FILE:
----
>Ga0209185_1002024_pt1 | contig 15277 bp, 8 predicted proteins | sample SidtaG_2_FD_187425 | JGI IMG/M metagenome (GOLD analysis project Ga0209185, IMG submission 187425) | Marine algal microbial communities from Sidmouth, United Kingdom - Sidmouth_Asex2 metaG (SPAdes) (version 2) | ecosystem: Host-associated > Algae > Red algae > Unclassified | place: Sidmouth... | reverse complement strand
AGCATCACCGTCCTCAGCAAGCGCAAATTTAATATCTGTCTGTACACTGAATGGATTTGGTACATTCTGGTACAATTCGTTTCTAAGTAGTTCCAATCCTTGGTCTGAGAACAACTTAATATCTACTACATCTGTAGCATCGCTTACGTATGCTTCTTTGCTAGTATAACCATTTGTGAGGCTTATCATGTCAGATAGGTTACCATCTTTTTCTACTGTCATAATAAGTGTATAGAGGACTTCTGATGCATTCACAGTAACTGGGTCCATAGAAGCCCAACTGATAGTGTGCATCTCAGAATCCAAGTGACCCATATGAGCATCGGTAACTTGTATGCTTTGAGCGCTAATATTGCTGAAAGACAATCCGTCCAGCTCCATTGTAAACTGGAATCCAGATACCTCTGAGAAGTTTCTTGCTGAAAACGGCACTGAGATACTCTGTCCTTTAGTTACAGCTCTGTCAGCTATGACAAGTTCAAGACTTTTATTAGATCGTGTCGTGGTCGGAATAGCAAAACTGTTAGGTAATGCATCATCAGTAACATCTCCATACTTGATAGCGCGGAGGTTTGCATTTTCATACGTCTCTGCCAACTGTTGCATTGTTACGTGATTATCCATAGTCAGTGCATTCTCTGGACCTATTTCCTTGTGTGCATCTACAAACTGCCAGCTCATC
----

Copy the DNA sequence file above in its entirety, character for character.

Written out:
>Ga0209185_1002024_pt1 | contig 15277 bp, 8 predicted proteins | sample SidtaG_2_FD_187425 | JGI IMG/M metagenome (GOLD analysis project Ga0209185, IMG submission 187425) | Marine algal microbial communities from Sidmouth, United Kingdom - Sidmouth_Asex2 metaG (SPAdes) (version 2) | ecosystem: Host-associated > Algae > Red algae > Unclassified | place: Sidmouth... | reverse complement strand
AGCATCACCGTCCTCAGCAAGCGCAAATTTAATATCTGTCTGTACACTGAATGGATTTGGTACATTCTGGTACAATTCGTTTCTAAGTAGTTCCAATCCTTGGTCTGAGAACAACTTAATATCTACTACATCTGTAGCATCGCTTACGTATGCTTCTTTGCTAGTATAACCATTTGTGAGGCTTATCATGTCAGATAGGTTACCATCTTTTTCTACTGTCATAATAAGTGTATAGAGGACTTCTGATGCATTCACAGTAACTGGGTCCATAGAAGCCCAACTGATAGTGTGCATCTCAGAATCCAAGTGACCCATATGAGCATCGGTAACTTGTATGCTTTGAGCGCTAATATTGCTGAAAGACAATCCGTCCAGCTCCATTGTAAACTGGAATCCAGATACCTCTGAGAAGTTTCTTGCTGAAAACGGCACTGAGATACTCTGTCCTTTAGTTACAGCTCTGTCAGCTATGACAAGTTCAAGACTTTTATTAGATCGTGTCGTGGTCGGAATAGCAAAACTGTTAGGTAATGCATCATCAGTAACATCTCCATACTTGATAGCGCGGAGGTTTGCATTTTCATACGTCTCTGCCAACTGTTGCATTGTTACGTGATTATCCATAGTCAGTGCATTCTCTGGACCTATTTCCTTGTGTGCATCTACAAACTGCCAGCTCATC